By Lisa Mitchell Sennaar

During these recent difficult days, I am reminded that our foundation is as strong as our faith, our family and our community. We trust in our faith, build our family and form our community.

I had a flood of fond childhood memories about heading to church with my father, mother and brother on many Sunday mornings. I am the fifth generation of the Carroll/Jackson/Mitchell descendants to worship at Sharp Street Memorial United Methodist Church. Sitting with my great grandparents, grandparents, aunts, uncles and cousins made church fun. My favorite pastor was Bishop Forrest C. Stith. His wife, Josephine Stith, was a phenomenal educator who happened to be my first-grade teacher at Hilton Elementary School # 21. 

Lisa Mitchell Sennaar (Courtesy Photo)

Sharp Street was our family church. My great grandparents and grandparents were married and memorialized at Sharp Street. My cousin had a beautiful wedding there in 2008. My father’s homegoing service was held there in 2012 and his brother’s in 2015. 

As a little girl, I heard the elders say that Sharp Street was not just important to our family, but to our community. It was the first African Methodist congregation in Baltimore. Frederick Douglass was a member in the 1830s and in 1864, he came to the church to deliver his “Friendly Letter to the People of Maryland” speech, challenging Maryland to free its slaves. Sharp Street opened a “School for Negroes” in 1867, which gave birth to Centenary Biblical Institute, now known as Morgan State University. Supreme Court Justice Thurgood Marshall attended Sharp Street with his parents and grandparents, and his grandfather was a trustee. Sharp Street was the site of the National Association for the Advancement of Colored People’s (NAACP) 1936 convention. In the late 1960s, the church also allowed the Black Panther Party to organize a breakfast program in their basement.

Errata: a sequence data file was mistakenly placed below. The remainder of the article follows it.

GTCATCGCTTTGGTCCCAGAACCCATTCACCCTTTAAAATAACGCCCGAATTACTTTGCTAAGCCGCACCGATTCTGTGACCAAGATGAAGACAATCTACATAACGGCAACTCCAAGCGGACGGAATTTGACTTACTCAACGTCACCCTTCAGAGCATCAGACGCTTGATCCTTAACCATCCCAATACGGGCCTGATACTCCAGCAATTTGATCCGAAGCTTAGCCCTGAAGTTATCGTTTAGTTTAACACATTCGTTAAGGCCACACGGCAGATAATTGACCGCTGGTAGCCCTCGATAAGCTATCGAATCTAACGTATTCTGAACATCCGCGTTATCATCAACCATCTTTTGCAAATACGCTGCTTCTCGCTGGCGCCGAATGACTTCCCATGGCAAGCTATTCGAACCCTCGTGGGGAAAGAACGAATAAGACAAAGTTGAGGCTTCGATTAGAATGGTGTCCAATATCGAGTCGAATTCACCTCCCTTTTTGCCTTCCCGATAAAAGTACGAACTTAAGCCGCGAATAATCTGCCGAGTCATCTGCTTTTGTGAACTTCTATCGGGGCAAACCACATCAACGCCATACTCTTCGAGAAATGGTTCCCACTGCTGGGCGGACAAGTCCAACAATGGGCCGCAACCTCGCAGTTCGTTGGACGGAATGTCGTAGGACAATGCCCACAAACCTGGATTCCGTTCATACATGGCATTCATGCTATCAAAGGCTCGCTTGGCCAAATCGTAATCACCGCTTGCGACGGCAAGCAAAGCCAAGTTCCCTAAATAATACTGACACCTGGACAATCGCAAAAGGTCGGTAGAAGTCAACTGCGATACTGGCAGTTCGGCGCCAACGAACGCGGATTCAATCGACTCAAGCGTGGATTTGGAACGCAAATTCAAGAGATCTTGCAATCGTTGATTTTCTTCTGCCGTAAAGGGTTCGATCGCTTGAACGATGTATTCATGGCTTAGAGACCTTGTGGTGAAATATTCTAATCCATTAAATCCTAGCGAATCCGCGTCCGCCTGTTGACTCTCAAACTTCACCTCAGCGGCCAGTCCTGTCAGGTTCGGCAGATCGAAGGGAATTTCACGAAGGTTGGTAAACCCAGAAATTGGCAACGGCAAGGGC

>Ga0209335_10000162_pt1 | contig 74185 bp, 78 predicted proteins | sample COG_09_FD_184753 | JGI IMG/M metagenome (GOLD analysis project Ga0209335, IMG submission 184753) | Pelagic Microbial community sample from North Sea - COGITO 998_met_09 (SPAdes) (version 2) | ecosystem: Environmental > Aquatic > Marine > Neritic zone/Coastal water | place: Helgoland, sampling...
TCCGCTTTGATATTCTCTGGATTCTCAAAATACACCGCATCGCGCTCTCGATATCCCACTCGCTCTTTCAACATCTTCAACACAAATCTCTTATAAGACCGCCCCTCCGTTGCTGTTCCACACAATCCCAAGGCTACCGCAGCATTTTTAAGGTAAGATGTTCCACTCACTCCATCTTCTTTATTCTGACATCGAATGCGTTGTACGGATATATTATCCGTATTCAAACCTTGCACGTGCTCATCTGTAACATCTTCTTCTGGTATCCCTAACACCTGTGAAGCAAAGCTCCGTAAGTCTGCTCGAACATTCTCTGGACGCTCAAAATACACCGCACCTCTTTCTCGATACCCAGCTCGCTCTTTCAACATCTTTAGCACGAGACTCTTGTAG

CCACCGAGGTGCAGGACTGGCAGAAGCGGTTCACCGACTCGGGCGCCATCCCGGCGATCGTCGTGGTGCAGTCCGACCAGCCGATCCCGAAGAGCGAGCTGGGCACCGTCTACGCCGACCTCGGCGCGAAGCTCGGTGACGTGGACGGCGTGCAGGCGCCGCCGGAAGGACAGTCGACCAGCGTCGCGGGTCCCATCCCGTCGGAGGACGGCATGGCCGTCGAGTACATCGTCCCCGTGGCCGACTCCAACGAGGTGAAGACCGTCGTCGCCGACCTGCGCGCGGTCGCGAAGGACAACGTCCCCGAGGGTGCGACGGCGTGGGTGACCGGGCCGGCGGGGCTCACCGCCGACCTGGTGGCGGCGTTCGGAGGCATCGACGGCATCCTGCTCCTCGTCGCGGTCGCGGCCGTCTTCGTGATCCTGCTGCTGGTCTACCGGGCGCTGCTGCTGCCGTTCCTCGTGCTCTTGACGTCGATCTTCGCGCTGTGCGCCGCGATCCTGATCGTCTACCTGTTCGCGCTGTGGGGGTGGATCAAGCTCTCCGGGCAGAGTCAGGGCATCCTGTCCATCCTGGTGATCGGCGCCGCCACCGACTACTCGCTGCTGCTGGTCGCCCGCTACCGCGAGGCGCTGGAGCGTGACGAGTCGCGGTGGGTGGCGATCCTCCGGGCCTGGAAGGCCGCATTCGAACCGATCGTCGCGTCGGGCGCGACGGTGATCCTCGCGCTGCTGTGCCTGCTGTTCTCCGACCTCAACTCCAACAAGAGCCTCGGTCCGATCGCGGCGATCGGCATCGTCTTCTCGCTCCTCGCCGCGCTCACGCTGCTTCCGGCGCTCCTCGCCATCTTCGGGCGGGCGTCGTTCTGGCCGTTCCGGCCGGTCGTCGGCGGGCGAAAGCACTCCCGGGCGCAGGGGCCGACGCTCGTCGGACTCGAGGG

I was ushered into the community at an early age. My father was sworn into the Maryland Legislature in 1963, the year I was born. The elders in my family were leaders in the local, state and national NAACP. I was entered in NAACP baby contests, attended my father’s monthly People Democratic Action Organization (PDAO) meetings, and grew up spending the spring and the fall volunteering in political campaigns.

I went to church and many holiday family dinners and participated in all things public with my father’s family and spent Sundays after church with my mother’s family. We didn’t just go for holidays. We went to Grandma and Papa Bias’ every Sunday, from birth until I went away to college. We were such a public family on the Jackson/Mitchells’ side, that spending Sundays at Grandma and Papa Bias’ house helped provide balance and much needed private family time. My grandparents cooked together, and our family and close friends knew they could stop by Willard and Charles’ house any Sunday for dinner. There was always more than enough.

This past Easter weekend, we kept everything simple. On the afternoon of April 11, my daughter and I decided to bake some cookies. We were halfway in and realized we did not have enough flour. Rather than going to the store, we went to my brother’s house, just around the corner to borrow some to finish our baking. When the baking was complete, we closed out the Sabbath with family worship. The morning of April 12, we prepared for Easter dinner. My husband and I did the grocery shopping and the children brought in the groceries and put everything away. My mother prepared fresh green beans with potatoes and ears of corn. I baked chicken and crescent rolls. My son put out the silverware and plates, and we enjoyed our Easter dinner. My daughter cleaned the kitchen, while my mom watered the lawn and checked in with a neighbor who was walking her dog. We were grateful for our blessings and while we were not able to invite anyone else over this year, we prayed that everyone would get through this period and have larger celebrations soon.

Lisa Mitchell Sennaar’s career includes a decade in television and radio production and broadcast. Her family, the Jackson/Mitchells of Maryland left their imprint on the Civil Rights Revolution of the 20th Century, serving and helping to build local, state and national organizations; also serving at every level of government: the United Nations, House of Representatives, Maryland State Legislature and Baltimore City Council. Lisa works in state government, is married and the mother of two teenagers.